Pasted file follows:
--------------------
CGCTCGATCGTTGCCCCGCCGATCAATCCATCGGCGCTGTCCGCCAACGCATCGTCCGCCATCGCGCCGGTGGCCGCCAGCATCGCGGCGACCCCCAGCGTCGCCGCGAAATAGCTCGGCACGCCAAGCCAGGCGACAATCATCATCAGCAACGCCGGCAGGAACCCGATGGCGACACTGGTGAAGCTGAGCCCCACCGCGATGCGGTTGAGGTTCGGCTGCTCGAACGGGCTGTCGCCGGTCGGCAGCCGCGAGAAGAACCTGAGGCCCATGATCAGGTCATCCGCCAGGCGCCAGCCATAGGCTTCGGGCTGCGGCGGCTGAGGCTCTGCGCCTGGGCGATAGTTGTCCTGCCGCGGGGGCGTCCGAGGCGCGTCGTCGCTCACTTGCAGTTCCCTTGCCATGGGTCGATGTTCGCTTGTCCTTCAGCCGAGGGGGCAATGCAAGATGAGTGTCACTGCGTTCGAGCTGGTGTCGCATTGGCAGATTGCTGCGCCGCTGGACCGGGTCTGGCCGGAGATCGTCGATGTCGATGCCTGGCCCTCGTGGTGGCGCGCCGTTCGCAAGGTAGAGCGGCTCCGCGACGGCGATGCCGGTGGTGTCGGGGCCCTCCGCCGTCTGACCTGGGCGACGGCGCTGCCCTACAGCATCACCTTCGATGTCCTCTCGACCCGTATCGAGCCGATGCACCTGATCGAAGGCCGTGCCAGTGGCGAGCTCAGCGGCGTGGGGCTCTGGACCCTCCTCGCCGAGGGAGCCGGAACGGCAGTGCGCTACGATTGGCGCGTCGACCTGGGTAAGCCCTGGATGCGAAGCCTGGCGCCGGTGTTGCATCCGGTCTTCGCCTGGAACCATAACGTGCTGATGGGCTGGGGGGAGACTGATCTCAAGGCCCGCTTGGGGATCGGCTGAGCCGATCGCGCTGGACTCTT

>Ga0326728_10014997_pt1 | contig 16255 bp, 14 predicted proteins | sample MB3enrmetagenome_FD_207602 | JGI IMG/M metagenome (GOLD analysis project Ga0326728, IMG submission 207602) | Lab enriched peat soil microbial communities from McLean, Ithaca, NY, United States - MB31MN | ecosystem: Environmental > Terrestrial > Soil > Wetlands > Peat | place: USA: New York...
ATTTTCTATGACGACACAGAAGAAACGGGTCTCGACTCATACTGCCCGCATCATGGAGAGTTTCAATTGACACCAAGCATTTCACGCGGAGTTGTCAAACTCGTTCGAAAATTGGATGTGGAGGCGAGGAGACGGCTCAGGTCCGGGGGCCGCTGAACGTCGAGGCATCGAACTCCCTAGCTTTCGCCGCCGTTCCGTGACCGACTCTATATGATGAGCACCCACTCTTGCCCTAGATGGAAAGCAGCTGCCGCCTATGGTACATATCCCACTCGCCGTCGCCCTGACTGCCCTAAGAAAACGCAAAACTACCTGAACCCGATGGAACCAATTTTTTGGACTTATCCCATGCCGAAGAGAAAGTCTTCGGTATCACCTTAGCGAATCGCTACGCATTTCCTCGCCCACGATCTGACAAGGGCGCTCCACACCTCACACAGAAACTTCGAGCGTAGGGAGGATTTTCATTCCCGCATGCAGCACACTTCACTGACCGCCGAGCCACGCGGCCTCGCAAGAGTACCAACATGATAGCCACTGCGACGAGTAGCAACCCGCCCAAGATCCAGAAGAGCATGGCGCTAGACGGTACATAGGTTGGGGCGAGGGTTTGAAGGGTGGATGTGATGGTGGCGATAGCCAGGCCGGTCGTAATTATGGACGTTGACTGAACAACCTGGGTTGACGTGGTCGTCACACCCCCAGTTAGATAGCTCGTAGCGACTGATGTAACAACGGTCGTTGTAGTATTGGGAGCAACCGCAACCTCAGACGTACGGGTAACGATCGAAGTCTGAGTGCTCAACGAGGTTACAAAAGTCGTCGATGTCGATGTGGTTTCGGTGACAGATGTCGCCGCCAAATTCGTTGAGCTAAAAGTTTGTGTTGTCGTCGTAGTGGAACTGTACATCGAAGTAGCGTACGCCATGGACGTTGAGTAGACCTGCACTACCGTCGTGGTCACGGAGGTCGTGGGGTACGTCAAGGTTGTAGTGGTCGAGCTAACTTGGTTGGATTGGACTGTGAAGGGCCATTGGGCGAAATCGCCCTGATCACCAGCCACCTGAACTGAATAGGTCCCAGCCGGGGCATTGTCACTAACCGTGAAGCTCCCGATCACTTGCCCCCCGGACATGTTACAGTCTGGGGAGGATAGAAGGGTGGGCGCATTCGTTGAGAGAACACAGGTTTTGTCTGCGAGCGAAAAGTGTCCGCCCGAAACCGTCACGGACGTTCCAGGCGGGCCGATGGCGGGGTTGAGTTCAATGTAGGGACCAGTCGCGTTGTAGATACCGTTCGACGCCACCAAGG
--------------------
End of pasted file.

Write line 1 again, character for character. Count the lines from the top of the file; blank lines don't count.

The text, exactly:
CGCTCGATCGTTGCCCCGCCGATCAATCCATCGGCGCTGTCCGCCAACGCATCGTCCGCCATCGCGCCGGTGGCCGCCAGCATCGCGGCGACCCCCAGCGTCGCCGCGAAATAGCTCGGCACGCCAAGCCAGGCGACAATCATCATCAGCAACGCCGGCAGGAACCCGATGGCGACACTGGTGAAGCTGAGCCCCACCGCGATGCGGTTGAGGTTCGGCTGCTCGAACGGGCTGTCGCCGGTCGGCAGCCGCGAGAAGAACCTGAGGCCCATGATCAGGTCATCCGCCAGGCGCCAGCCATAGGCTTCGGGCTGCGGCGGCTGAGGCTCTGCGCCTGGGCGATAGTTGTCCTGCCGCGGGGGCGTCCGAGGCGCGTCGTCGCTCACTTGCAGTTCCCTTGCCATGGGTCGATGTTCGCTTGTCCTTCAGCCGAGGGGGCAATGCAAGATGAGTGTCACTGCGTTCGAGCTGGTGTCGCATTGGCAGATTGCTGCGCCGCTGGACCGGGTCTGGCCGGAGATCGTCGATGTCGATGCCTGGCCCTCGTGGTGGCGCGCCGTTCGCAAGGTAGAGCGGCTCCGCGACGGCGATGCCGGTGGTGTCGGGGCCCTCCGCCGTCTGACCTGGGCGACGGCGCTGCCCTACAGCATCACCTTCGATGTCCTCTCGACCCGTATCGAGCCGATGCACCTGATCGAAGGCCGTGCCAGTGGCGAGCTCAGCGGCGTGGGGCTCTGGACCCTCCTCGCCGAGGGAGCCGGAACGGCAGTGCGCTACGATTGGCGCGTCGACCTGGGTAAGCCCTGGATGCGAAGCCTGGCGCCGGTGTTGCATCCGGTCTTCGCCTGGAACCATAACGTGCTGATGGGCTGGGGGGAGACTGATCTCAAGGCCCGCTTGGGGATCGGCTGAGCCGATCGCGCTGGACTCTT